The expression “three days and three nights” is mentioned three times in the Bible:
An Egyptian was fed with bread and water, a piece of cake of dry figs and two clusters of raisins, and with this his strength came back to him after spending “three days and three nights” without eating bread or drinking water. After that he guided David and his men until they found an army of Amalekites, allowing them a great victory and the recovery of everything that they had plundered from them, and their two women who they had led captive (1 Samuel 30:11 - 19).
Jonah the prophet was in the belly of a great fish prepared by the LORD for “three days and three nights”, giving him a chance to repent of his disobedience, so that he might later submit and take the word of warning from the LORD to the inhabitants of Nineveh. As a result, there was repentance, and the LORD had compassion of that people who were ignorant of the ways of God, and the lives of one hundred and twenty thousand persons were saved and much livestock (Jonah 4:11).
The Lord Jesus was “three days and three nights” in the heart of the earth, having beforehand cited what happened with Jonah as an example. God rose Him again on the third day and showed Him openly to His disciples, so that they could testify that it is He who God ordained to be judge of the living and of the dead (Acts 10:40 - 42).
We find a parallel in the days of creation: after God created the heavens and the earth, there were three days from the afternoon of that day until the afternoon of the third, or three days and three nights, after which He made the stars, the sun and moon (Gen. 1:1-19).
Another parallel, even more illuminating, is found in Hosea 6:1-3: after being torn apart, there will be two days before Isael is resurrected, a picture of what happened with the Lord Jesus: three days and three nights between death and resurrection.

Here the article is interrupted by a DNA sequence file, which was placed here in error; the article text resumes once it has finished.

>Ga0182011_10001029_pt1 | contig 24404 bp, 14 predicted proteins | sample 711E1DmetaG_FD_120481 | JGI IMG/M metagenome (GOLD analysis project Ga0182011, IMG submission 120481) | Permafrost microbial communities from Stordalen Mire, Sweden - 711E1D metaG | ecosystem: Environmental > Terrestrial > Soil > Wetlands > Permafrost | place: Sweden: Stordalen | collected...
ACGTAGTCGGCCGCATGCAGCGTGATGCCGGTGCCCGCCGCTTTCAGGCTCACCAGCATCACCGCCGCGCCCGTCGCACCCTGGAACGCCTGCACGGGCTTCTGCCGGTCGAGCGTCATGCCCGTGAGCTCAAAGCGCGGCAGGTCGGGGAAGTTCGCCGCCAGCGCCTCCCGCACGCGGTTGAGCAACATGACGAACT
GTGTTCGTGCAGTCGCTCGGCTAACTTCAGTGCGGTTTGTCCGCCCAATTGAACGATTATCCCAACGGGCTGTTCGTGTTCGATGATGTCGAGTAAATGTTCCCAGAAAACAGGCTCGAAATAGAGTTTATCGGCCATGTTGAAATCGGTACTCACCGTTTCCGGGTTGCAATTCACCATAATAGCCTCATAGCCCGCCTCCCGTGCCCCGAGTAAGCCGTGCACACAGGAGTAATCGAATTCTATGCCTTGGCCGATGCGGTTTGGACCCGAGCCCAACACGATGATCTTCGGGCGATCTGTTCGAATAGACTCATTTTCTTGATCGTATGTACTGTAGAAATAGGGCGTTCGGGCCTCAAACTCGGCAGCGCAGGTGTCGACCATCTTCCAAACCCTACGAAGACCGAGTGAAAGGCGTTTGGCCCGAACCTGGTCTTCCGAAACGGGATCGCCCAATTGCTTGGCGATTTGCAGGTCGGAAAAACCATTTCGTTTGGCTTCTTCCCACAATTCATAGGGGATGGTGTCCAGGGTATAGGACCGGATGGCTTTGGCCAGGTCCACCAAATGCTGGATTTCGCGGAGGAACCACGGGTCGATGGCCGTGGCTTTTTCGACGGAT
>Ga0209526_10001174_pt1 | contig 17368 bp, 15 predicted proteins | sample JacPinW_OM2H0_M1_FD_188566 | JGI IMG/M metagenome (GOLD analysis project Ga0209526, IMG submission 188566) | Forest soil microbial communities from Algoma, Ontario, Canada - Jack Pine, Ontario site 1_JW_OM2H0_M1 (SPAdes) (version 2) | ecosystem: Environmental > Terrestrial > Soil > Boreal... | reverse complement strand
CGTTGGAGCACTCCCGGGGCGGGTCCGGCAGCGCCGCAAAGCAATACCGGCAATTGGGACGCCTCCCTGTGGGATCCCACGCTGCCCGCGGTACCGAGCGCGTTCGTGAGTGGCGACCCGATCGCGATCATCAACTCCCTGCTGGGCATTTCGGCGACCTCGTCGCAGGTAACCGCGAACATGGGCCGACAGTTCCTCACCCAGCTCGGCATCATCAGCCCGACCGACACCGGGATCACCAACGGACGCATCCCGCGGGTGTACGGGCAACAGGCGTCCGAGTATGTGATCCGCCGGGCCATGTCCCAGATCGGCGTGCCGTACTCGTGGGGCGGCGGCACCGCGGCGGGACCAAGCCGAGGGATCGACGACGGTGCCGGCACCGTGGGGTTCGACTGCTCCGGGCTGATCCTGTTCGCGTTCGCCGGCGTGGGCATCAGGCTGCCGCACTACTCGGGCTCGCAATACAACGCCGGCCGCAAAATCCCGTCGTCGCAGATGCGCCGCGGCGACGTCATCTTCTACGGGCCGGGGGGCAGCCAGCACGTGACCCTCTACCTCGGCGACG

We will not detain ourselves in considering these remarkable parallels, but will proceed to discover what we can on what has raised most curiosity, and even controversy, and that is the “three days and three nights” during which the Son of God was in the heart of the earth.
Beside the prophecy of “three days and three nights” pronounced by the Lord Jesus himself, we also have the statement of the two disciples who went back to Emmaus on the first day of the week, our Sunday, when the resurrection took place “…today is the third day since these things happened” (Luke 24:21). Let us now see how this happened.
All the four Evangelists contribute with a few different details on what happened in the interval between the death and resurrection of the Lord Jesus. None of them appears to have been personally present at the tomb during that time. Putting together what they wrote (Matthew 28:1 to 15, Mark 16:2 to 11, Luke 24:1 to 12 and John 20:1 to 10), we arrive at the conclusion that, having delivered His spirit in the afternoon about 3 p.m. on a Wednesday, Christ was buried at dusk before 6 p.m. Seventy two hours later, just after 6 p.m. on Saturday, He rose again, being the first day of the week, our Sunday; the exact time is not revealed to us.
That the crucifixion took place on a Wednesday can be proved by the events since the previous Friday until the Sunday of the resurrection, as they are told in the Gospels, and this is confirmed by writings in the early days of the church. This was the “Day of Preparation of the Passover” (John 19:14). At twilight of this day the Jewish Passover meal was eaten (Leviticus 23:5).
After His victorious loud cry “It is finished!” and the delivery of His spirit to the Father, the soul of Jesus Christ went to the “Sheol”, as prophesied by king David (Psalm 16:10). This region, called “Hades” in the New Testament, which is its equivalent in Greek, is where the spirits of deceased went, as mentioned four times in the Gospels, all by the Lord Jesus (Matthew 11:23, 16:18, Luke 10:15, 16:23). The only description of the state of those that went there is found in Luke 16:23 - 31. The Word of God does not disclose to us what Christ did while He was in Sheol.